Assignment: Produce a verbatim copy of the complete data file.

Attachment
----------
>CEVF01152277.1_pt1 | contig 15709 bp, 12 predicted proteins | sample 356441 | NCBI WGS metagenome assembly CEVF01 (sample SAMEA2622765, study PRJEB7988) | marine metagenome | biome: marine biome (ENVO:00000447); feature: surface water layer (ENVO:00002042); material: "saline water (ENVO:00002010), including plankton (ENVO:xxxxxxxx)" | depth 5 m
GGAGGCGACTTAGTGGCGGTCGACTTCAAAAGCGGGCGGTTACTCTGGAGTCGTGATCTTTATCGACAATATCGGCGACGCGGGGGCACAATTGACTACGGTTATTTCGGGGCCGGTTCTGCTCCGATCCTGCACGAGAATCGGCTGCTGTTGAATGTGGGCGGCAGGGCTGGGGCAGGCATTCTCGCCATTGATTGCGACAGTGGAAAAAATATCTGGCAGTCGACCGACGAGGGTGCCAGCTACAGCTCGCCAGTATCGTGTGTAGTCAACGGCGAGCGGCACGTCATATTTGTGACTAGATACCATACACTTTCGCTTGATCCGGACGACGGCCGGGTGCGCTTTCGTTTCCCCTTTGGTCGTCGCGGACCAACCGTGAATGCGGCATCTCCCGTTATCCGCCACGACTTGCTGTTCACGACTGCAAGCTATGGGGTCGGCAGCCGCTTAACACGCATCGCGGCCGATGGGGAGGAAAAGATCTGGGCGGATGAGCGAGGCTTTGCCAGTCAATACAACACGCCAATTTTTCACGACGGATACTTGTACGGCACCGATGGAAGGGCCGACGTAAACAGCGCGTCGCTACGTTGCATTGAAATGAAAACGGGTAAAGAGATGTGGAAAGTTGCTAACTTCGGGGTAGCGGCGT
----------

>CEVF01152277.1_pt1 | contig 15709 bp, 12 predicted proteins | sample 356441 | NCBI WGS metagenome assembly CEVF01 (sample SAMEA2622765, study PRJEB7988) | marine metagenome | biome: marine biome (ENVO:00000447); feature: surface water layer (ENVO:00002042); material: "saline water (ENVO:00002010), including plankton (ENVO:xxxxxxxx)" | depth 5 m
GGAGGCGACTTAGTGGCGGTCGACTTCAAAAGCGGGCGGTTACTCTGGAGTCGTGATCTTTATCGACAATATCGGCGACGCGGGGGCACAATTGACTACGGTTATTTCGGGGCCGGTTCTGCTCCGATCCTGCACGAGAATCGGCTGCTGTTGAATGTGGGCGGCAGGGCTGGGGCAGGCATTCTCGCCATTGATTGCGACAGTGGAAAAAATATCTGGCAGTCGACCGACGAGGGTGCCAGCTACAGCTCGCCAGTATCGTGTGTAGTCAACGGCGAGCGGCACGTCATATTTGTGACTAGATACCATACACTTTCGCTTGATCCGGACGACGGCCGGGTGCGCTTTCGTTTCCCCTTTGGTCGTCGCGGACCAACCGTGAATGCGGCATCTCCCGTTATCCGCCACGACTTGCTGTTCACGACTGCAAGCTATGGGGTCGGCAGCCGCTTAACACGCATCGCGGCCGATGGGGAGGAAAAGATCTGGGCGGATGAGCGAGGCTTTGCCAGTCAATACAACACGCCAATTTTTCACGACGGATACTTGTACGGCACCGATGGAAGGGCCGACGTAAACAGCGCGTCGCTACGTTGCATTGAAATGAAAACGGGTAAAGAGATGTGGAAAGTTGCTAACTTCGGGGTAGCGGCGT